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FRINGE '96 Workshop: ERS SAR Interferometry, 30 September - 2 October 1996
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FRINGE 96

An Interferometric Quick-Look Processor

F. Gatelli, A. Monti Guarnieri (http://www.elet.polimi.it/people/monti/index.html),
C. Prati and F. Rocca
Dipartimento di Elettronica - Politecnico di Milano (http://www.elet.polimi.it/main.html)
Piazza L. da Vinci, 32 - 20133 Milano - Italy
Fax: +39-2-23993585

Abstract

A real time technique to get strip-map SAR interferograms and coherence maps with common Unix Workstations / PC is presented. For the ERS mission, the ``real time'' throughput corresponds to approximately 1/8 of PRF: e.g. approximately 3 min for processing a 100 x 100 km image pair. The proposed algorithm computes a multi-look averaged interferogram + coherence map (at a resolution 50 x 50 m) in 18 minutes by means of a low cost PC (Pentium Pro). This goal is achieved, at a price of some data loss, by exploiting fast techniques for presumming, focusing, image coregistration and coherence estimate.

Introduction

With the huge amount of interferometric SAR data that are now and potentially will be available from satellite SAR missions (ERS-1, ERS-2, RADARSAT, SIR-C/X-SAR III), the computing time to obtain interferograms and coherence maps in a semi-operative scenario should be kept as short as possible. Thus, to select SAR pairs that actually can be exploited for interferometric applications the generation of fast, low-resolution surveys (e.g. fringes and coherence maps) should be carried out routinely on those pairs that show a suitable perpendicular baseline.

A ``quick-look`` processor is presented in this paper. The processor computes interferogram and coherence maps in blocks of 33 x 100 km, at a geometric resolution 45 x 45 m on the ground (for flat earth). A good altimetric accuracy has been achieved by averaging the interferograms of 5 azimuth looks. Several adjacent ``blocks`` are then mosaicked to get a continuous azimuth strip.

The processor performs near to real time on common low-cost machine: approximately 6 min are requested to compute a single block (32 x 100 km, 5 looks averaged) interferogram & coherence map, by using a PC PENTIUM PRO 200 running under Unix. Real time processing, i.e. 8 x the survey time (including some margin for data ingestion from HDDT), would require a machine 5 times faster.

Efficiency has been obtained, at a cost of some quality loss, by designing fast techniques for:

  • range and azimuth focusing,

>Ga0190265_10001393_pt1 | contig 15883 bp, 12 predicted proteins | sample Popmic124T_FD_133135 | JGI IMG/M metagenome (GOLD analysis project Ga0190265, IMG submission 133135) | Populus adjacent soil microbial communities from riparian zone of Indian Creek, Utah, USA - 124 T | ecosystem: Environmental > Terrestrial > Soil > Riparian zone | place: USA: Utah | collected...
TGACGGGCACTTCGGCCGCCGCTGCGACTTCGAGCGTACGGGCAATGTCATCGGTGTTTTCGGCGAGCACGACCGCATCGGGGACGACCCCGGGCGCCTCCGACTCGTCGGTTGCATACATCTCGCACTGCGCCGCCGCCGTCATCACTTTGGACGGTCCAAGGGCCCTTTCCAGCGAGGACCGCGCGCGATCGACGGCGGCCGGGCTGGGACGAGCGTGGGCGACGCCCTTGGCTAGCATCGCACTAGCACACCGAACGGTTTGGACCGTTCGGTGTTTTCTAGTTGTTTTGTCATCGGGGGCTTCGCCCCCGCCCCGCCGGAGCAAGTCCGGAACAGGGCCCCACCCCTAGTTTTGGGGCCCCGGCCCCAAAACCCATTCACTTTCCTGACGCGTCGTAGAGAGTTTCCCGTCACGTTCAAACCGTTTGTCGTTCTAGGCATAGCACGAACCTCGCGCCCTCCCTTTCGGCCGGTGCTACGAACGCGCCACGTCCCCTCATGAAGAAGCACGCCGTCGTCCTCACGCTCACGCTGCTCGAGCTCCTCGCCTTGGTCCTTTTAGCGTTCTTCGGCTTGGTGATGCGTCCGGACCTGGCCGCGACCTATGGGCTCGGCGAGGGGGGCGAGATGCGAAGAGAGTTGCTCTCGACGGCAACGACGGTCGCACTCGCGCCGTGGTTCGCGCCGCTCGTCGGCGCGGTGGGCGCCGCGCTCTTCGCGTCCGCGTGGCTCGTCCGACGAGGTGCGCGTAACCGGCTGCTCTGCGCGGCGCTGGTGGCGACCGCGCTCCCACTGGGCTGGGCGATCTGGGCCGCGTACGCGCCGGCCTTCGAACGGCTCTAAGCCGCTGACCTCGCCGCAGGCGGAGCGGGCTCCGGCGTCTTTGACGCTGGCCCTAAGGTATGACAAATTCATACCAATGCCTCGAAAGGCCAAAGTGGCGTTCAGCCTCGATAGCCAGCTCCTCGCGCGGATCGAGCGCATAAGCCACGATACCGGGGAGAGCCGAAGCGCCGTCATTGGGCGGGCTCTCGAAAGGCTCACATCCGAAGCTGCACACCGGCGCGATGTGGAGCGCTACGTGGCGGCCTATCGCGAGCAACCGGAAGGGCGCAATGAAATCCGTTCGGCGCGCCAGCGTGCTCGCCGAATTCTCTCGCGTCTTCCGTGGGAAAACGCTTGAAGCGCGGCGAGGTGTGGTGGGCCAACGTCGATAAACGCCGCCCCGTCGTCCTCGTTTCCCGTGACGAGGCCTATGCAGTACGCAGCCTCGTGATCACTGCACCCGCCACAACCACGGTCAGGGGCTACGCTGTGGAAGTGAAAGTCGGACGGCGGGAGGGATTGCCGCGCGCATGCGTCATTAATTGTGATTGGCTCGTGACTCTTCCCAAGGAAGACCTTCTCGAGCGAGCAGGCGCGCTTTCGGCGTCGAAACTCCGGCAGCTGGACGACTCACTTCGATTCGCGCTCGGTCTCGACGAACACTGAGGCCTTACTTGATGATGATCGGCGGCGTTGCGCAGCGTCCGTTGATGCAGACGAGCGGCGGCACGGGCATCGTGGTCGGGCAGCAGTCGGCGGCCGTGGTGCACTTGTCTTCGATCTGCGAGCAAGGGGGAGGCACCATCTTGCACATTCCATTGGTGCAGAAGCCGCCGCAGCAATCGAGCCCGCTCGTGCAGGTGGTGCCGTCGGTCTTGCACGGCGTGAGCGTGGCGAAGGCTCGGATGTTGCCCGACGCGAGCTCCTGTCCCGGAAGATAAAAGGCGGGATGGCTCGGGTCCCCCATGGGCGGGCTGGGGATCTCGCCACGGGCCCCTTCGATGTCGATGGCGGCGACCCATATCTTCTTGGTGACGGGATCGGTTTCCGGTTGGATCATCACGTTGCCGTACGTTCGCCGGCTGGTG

• images co-registration,
  • estimate of coherence maps.

Raw data presumming

The look formation is performed, before range and azimuth focusing, by bandpass filtering and subsampling raw data. This approach gives the following advantages:

(a)
the data rate is reduced by discarding less correlated (and noisy) contributions both in azimuth and in range. For range presumming, the central frequency is tuned according to the spectral shift predicted by the baseline [1].
(b)
2D wave-number domain focusing can be performed on smaller kernels and with ``approximate'' references. These kernels fit better in the processor cache. Moreover the cost of the Fourier Transforms is reduced.
(c)
The processor can be easily implemented on multi-processor machines.

The cost of presumming stage is minimized by using polyphase filters and implementing an ``integer'' format that handles one complex (I+Q) sample as a single integer word (16 bits) [2].

The processing time is thus reduced by a factor of 2.2 times due to range presumming (half band is dropped), 2 times due azimuth presumming (3 of the possible 8 looks are discarded) and 1.3 due to approximate focusing. These improvements are achieved at the cost of some information loss: nominally 50 % of the signal (for very low baselines) is lost due to range presumming and almost nothing for azimuth baseline in the tandem case due to the 300 Hz Doppler shift.

Coherence estimate

A fast algorithm has been designed (named quick & dirty) to compute coherence maps. The estimator achieves a computational time gain greater than 100, with respect of the conventional estimator, at the cost of a reduced statistical confidence (its accuracy being 3 to 5 times worse for coherence values > 0.4).

The proposed estimator exploits the images amplitudes, and it is based upon the relation between the absolute value of the complex coherence,

displaymath1666

(being tex2html_wrap_inline1676 the averaged interferometric phase), and the normalized cross-correlation r of the detected SAR images:

displaymath1295

The following expression [3]

displaymath1668

can be exploited to compute the complex coherence, given an estimate of the normalized cross-correlation of the amplitude image, r. The amplitude based coherence estimator is more efficient, since it does not require the knowledge of the interferometric phase (or local frequency). Moreover, it is not affected by possible local frequency estimation errors being insensitive to the interferometric phase.